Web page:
sermon notes from the Vineyard Church of Milan 12/16/2012
watch video at www.sundaystreams.com/go/MilanVineyard/ondemand
[swimming in the pool vs. the ocean..."there's life in the ocean."]
Our topic today is: How do we deal with evil, Jesus style? Whether that evil is a big bad thing going on in the world, or some bad thing closer to home, or even something like a temptation.
Our answer is in is the last line in the prayer Jesus taught his disciples to pray: Lead us not into [the great trial, the test, the tribulation], but deliver us from the evil.
We don't go looking for it, to pick a fight. Neither are we on the run from it, out of fear. Instead, we trust our Father in the heavens that if we stay close to him and evil is in the vicinity, then he has a way through it for us. It might not be the way we'd choose, but it will be the way that leads to evil's defeat.
We already know that the Father has spared us the capital T trial, test, tribulation. We already know that the Father has ultimately delivered us from evil. In Jesus' resurrection, God has guaranteed our future. He will one day set everything right, just as everything has been set right in Jesus' resurrection body. But nonetheless, evil is still present in our world, and it affects us, troubles us, has the capacity to cause us and our neighbors great grief. So what does this prayer teach us about how Jesus would have us respond to evil as his followers, as students learning to live from him in the light of the good news of God's kingdom?
In Jesus' day there were three basic responses to evil.
The Sadducees typified the bury your head in the sand approach. "It's not that bad." [Nazi Germany early on...]
The second is the mirror image: to become preoccupied with evil. To see it everywhere, and feel like you've got no hope of opposing it. So run as far away as you can. That was the Essenes.
The third was the approach of the Pharisees. It's the self-righteous approach: "Sure, evil's real. It’s the fault of those idiots out there. If they’d just get their act together, I wouldn’t have to deal with all this hassle. Now I’ve got to go fix all this mess others have created, starting with fixing these losers!"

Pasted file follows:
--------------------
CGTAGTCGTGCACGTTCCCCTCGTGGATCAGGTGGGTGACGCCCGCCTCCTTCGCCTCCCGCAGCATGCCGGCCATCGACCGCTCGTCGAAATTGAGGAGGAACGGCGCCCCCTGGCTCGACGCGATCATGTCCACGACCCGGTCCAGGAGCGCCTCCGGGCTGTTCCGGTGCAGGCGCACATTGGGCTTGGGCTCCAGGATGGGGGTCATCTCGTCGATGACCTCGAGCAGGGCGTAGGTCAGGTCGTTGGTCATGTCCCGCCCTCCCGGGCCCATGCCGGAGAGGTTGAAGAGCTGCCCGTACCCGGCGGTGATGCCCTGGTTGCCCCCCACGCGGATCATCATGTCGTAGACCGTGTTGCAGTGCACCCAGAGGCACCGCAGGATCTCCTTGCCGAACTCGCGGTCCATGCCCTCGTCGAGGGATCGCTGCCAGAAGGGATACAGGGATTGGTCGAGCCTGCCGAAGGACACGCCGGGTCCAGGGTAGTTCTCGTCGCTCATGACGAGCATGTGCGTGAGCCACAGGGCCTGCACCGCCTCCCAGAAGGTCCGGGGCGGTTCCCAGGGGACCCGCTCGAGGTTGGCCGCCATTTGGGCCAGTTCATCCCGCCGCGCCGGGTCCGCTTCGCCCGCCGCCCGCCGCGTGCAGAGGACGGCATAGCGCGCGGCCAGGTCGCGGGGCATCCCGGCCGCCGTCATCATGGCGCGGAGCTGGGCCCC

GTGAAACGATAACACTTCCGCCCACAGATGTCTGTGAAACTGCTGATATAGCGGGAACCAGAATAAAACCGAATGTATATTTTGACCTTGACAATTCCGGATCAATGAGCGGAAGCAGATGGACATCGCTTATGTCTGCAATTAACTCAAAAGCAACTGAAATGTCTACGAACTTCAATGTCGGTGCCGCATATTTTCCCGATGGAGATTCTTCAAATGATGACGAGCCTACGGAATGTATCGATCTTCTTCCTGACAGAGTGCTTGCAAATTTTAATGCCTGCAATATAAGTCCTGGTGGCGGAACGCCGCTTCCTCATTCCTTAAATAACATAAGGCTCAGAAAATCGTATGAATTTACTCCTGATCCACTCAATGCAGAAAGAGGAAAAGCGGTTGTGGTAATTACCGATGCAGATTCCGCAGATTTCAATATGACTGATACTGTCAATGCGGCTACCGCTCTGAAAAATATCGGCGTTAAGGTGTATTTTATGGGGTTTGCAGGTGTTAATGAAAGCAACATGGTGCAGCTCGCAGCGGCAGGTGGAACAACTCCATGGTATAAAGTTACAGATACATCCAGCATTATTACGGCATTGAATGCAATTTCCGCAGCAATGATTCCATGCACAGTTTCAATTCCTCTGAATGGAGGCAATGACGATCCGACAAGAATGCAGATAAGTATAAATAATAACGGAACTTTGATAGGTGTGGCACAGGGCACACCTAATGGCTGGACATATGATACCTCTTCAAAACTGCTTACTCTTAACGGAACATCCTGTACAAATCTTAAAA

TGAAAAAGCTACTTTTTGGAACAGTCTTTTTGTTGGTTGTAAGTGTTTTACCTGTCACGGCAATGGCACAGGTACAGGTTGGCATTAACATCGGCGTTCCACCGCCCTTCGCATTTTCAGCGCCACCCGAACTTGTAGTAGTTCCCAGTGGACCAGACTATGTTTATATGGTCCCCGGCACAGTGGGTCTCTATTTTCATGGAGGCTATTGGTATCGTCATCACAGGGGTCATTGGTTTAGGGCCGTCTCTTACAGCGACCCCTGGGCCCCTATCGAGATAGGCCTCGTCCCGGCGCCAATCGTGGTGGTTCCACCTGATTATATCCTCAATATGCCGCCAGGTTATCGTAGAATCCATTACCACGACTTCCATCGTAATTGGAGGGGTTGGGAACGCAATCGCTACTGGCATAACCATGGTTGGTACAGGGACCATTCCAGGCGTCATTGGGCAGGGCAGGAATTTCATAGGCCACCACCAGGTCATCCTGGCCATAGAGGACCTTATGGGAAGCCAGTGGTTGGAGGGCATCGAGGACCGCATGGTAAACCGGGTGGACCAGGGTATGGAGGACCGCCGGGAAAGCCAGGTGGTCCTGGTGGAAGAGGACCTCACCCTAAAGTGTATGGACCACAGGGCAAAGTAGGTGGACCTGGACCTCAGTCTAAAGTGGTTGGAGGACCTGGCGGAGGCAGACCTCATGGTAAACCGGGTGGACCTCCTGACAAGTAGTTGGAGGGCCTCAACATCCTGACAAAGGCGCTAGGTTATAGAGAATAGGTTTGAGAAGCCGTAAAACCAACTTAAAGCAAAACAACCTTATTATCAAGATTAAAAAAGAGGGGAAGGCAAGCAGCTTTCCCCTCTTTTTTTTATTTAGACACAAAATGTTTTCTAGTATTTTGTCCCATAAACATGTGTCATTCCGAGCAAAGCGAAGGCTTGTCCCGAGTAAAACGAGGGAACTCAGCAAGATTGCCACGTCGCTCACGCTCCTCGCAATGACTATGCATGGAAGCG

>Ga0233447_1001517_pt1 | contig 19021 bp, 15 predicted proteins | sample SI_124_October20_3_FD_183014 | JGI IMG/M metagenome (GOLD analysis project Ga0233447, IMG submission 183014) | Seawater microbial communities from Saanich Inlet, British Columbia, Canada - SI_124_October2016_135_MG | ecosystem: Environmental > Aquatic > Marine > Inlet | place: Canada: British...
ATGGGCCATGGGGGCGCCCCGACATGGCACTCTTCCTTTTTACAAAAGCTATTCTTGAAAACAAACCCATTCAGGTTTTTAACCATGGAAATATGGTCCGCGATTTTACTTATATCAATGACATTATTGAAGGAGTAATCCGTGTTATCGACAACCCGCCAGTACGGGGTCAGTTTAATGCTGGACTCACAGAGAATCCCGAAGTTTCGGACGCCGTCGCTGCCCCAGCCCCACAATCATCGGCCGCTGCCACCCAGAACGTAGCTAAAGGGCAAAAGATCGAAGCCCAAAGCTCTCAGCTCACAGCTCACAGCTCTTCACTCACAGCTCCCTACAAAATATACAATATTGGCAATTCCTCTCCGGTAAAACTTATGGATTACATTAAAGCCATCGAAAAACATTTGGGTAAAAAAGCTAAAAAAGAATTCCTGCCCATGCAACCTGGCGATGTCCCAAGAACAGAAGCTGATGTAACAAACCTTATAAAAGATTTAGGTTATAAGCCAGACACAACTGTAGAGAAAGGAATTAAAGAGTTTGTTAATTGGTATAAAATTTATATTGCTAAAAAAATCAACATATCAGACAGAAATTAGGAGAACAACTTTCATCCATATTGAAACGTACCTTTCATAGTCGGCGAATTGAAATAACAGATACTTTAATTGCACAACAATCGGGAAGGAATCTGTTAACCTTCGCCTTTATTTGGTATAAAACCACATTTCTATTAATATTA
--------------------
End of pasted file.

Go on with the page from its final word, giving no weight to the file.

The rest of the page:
[Shooting in Connecticut... Some want to keep it at arm’s length, hope it is an isolated incident that won’t ever get closer to home, put it out of sight, out of mind. Some wallow in it, get depressed, connect it to all the other bad things in the world, let it affirm to them their deep suspicions that the world is a terrible place to be, throw up their hands and say let’s just find a way to start all over, get away from everything that led to this. Some want to figure out who to blame (video games, music, bad parenting, drugs, who knows?), to say I know how to keep this from happening again, use it as an opportunity to move their agenda forward.]
Jesus' approach to evil?
Unlike the Sadducees, Jesus doesn't minimize evil. He looks it in the eye. He sees evil for what it is. Real, powerful. Insidious. Destructive. Somehow more than the sum of its parts, personally opposed to the good purposes of God on the earth, bent on ruining the image of God in human beings.
At the same time, unlike the Essenes, Jesus refuses be preoccupied with it. Evil, from Jesus' perspective, is never to be given a controlling interest in one's life; to do so would just be another form of surrender to evil.
And unlike the Pharisees, Jesus isn't eager to go toe to toe with evil, self-righteously proclaiming an invulnerability to its influence. Rather, Jesus knows evil is present and active everywhere, even within us. He has a sober awareness of its danger. Facing it on our own, it will destroy us, because we have given it authority over us by our cooperative complicity.
At the same time, Jesus also sees the kingdom of God for what it is. Real, powerful. Creative. Astoundingly beautiful, life-giving. The great reversal, setting everything right.
And in light of the good news of the kingdom, Jesus knows evil is not going to have the last word. Though it may, of course, have many deafening words left to shout. Yet, evil is not to be feared; the God of the kingdom is the one to be feared, and he loves us. If Jesus is going to be preoccupied, he's going to be preoccupied with the God's kingdom.
And Jesus is aware of the power of God's kingdom over evil. He knows that in this age of grace, even now and today, God's kingdom is present and active everywhere, even within us sinners. As he faces evil with confidence in the good news of the kingdom, he knows evil will be destroyed.